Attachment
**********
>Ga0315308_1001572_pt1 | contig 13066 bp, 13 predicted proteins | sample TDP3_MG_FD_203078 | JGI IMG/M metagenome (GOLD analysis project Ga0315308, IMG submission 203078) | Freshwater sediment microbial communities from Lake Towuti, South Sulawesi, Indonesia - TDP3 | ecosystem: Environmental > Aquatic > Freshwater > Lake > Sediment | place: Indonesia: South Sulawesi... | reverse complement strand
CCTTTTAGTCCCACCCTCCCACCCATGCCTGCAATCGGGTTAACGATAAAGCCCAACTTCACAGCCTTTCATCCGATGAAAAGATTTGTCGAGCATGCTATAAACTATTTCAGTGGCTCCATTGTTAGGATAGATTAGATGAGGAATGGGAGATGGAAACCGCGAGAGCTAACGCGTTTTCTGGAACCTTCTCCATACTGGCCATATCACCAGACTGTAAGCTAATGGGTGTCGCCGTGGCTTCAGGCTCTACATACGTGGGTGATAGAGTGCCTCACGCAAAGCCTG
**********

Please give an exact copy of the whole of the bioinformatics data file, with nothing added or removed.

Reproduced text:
>Ga0315308_1001572_pt1 | contig 13066 bp, 13 predicted proteins | sample TDP3_MG_FD_203078 | JGI IMG/M metagenome (GOLD analysis project Ga0315308, IMG submission 203078) | Freshwater sediment microbial communities from Lake Towuti, South Sulawesi, Indonesia - TDP3 | ecosystem: Environmental > Aquatic > Freshwater > Lake > Sediment | place: Indonesia: South Sulawesi... | reverse complement strand
CCTTTTAGTCCCACCCTCCCACCCATGCCTGCAATCGGGTTAACGATAAAGCCCAACTTCACAGCCTTTCATCCGATGAAAAGATTTGTCGAGCATGCTATAAACTATTTCAGTGGCTCCATTGTTAGGATAGATTAGATGAGGAATGGGAGATGGAAACCGCGAGAGCTAACGCGTTTTCTGGAACCTTCTCCATACTGGCCATATCACCAGACTGTAAGCTAATGGGTGTCGCCGTGGCTTCAGGCTCTACATACGTGGGTGATAGAGTGCCTCACGCAAAGCCTG